SC Planning & Optimization >> Editors' Blog
There’s good economic news in just about every major developed market around the globe. Is it time to panic yet?
Foremost in the minds of every supply-chain planner are those key words: What if?
Transportation providers are jumping on the blockchain bandwagon in a big way.
The Internet of Things would seem ideally suited to the task of monitoring and tracking containers around the world.
The huge security flaw discovered in chips made by Intel Corp., AMD and ARM is threatening nearly all computers, servers, TVs, phones and other mobile devices.
We love to complain about the shortcomings of tech support. But how would we feel about a worldwide shortage of I.T. talent?
The Republicans’ tax-reform measure is now the law of the land. So what’s going to happen to all that cash that’s been sitting in the overseas accounts of U.S. multinationals? Is it coming home?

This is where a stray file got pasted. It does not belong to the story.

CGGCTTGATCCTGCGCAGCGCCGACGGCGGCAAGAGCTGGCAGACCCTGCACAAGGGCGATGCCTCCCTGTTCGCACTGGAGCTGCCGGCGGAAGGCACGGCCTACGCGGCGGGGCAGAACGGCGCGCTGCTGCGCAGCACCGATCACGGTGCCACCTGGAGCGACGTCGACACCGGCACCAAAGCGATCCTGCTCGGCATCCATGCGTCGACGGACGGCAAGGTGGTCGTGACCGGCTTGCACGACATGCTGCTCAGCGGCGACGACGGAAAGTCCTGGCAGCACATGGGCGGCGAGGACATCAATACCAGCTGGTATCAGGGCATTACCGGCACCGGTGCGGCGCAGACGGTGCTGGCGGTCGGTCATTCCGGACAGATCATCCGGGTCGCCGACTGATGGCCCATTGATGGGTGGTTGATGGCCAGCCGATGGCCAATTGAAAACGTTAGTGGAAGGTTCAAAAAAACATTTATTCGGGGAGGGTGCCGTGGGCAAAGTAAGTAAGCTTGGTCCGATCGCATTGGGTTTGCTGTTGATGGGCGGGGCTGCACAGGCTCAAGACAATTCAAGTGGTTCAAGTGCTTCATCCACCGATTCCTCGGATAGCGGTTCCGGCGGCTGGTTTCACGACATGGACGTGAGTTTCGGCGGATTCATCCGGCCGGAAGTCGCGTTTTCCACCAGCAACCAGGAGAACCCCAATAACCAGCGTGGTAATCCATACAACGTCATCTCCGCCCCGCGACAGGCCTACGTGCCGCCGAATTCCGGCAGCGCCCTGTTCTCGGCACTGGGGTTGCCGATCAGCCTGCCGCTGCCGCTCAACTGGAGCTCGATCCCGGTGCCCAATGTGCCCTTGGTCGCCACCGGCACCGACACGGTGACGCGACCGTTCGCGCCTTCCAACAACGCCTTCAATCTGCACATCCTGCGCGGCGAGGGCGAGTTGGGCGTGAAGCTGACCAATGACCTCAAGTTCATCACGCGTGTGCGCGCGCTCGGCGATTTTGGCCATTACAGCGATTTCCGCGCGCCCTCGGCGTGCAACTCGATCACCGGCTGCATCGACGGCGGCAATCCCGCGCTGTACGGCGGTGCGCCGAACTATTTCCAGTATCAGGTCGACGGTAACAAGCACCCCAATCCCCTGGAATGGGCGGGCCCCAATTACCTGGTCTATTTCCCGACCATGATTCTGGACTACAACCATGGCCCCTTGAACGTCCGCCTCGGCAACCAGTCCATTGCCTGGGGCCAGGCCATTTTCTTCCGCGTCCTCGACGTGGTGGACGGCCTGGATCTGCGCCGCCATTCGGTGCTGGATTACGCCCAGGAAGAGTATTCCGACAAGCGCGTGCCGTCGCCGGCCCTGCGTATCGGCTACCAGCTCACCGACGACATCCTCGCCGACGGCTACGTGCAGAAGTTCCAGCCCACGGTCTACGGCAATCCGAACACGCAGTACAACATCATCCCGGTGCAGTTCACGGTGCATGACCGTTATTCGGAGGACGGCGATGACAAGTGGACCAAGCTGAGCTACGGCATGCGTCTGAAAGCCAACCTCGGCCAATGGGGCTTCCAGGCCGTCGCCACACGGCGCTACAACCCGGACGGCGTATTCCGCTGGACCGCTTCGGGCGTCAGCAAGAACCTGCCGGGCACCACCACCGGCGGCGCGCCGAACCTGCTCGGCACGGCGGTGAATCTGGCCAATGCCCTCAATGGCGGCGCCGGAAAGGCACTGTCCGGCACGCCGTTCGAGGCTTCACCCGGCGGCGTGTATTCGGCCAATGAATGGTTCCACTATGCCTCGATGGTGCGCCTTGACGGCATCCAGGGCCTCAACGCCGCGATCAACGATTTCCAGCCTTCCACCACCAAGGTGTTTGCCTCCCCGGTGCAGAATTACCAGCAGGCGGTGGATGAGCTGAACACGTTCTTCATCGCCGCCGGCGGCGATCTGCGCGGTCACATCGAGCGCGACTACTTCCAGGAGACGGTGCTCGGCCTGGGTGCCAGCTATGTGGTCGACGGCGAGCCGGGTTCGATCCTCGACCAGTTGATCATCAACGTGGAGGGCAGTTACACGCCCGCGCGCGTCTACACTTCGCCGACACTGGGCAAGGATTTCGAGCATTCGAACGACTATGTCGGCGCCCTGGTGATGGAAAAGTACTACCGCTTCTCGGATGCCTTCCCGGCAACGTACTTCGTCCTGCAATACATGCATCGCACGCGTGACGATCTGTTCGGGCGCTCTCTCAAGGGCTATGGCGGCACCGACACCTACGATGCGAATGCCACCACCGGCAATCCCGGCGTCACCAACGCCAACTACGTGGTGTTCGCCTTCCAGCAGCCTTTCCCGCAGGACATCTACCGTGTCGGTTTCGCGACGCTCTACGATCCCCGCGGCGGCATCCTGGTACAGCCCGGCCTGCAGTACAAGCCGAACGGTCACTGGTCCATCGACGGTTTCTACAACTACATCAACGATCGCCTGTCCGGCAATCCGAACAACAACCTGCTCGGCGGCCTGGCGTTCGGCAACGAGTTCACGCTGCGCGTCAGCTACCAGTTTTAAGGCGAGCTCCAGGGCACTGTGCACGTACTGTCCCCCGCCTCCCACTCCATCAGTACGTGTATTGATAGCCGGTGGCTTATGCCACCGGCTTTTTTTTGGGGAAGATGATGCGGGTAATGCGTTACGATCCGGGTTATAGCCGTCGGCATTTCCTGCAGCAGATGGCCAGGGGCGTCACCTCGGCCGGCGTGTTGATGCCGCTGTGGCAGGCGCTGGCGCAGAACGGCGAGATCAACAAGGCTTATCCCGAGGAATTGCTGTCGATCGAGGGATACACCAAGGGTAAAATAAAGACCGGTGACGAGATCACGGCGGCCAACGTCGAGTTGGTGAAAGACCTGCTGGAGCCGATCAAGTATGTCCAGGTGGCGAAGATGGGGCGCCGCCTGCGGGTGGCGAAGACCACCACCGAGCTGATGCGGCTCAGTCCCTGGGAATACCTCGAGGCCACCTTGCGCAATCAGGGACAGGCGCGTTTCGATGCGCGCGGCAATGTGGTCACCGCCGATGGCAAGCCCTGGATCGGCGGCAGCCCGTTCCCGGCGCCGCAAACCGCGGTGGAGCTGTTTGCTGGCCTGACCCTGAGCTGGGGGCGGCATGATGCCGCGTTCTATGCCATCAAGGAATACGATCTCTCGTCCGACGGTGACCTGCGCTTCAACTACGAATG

Is the Wild West of cryptocurrencies about to be tamed?
For all the dramatic advances in technology, the fundamentals of commercial transportation have remained constant for centuries: the shipper books a load, and the driver delivers it. But the next few years could see a radical transformation in the way that event takes place.
It’s been 23 years since the U.S. Food and Drug Administration began requiring "nutrition facts" labels on most food products. Is it time to do the same for disclosing the environmental impact of laboratory products?
In the age of analytics and Big Data, all customers are not created equal.
Worried about managing supply-chain risk? All you need is cash.
The start of the phased-in compliance period for installation of electronic logging devices (ELDs) on commercial trucks is just over a month away. But many drivers appear to be lagging in adopting the technology.
Artificial intelligence, for decades little more than a dream in the minds of behavioral scientists, is insinuating itself into every aspect of supply-chain management today. The latest incursion is taking place in the realm of sourcing.
Physical products are important, but one of the biggest stumbling blocks to a revised North American Free Trade Agreement could be something that you can't hold in your hands.